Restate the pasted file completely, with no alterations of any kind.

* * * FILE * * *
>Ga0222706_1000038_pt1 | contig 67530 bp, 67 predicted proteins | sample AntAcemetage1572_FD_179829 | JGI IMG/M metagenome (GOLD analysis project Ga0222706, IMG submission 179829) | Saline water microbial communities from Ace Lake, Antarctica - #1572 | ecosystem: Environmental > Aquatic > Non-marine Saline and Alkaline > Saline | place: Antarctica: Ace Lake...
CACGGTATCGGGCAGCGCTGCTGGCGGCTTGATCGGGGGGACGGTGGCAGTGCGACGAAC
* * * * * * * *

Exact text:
>Ga0222706_1000038_pt1 | contig 67530 bp, 67 predicted proteins | sample AntAcemetage1572_FD_179829 | JGI IMG/M metagenome (GOLD analysis project Ga0222706, IMG submission 179829) | Saline water microbial communities from Ace Lake, Antarctica - #1572 | ecosystem: Environmental > Aquatic > Non-marine Saline and Alkaline > Saline | place: Antarctica: Ace Lake...
CACGGTATCGGGCAGCGCTGCTGGCGGCTTGATCGGGGGGACGGTGGCAGTGCGACGAAC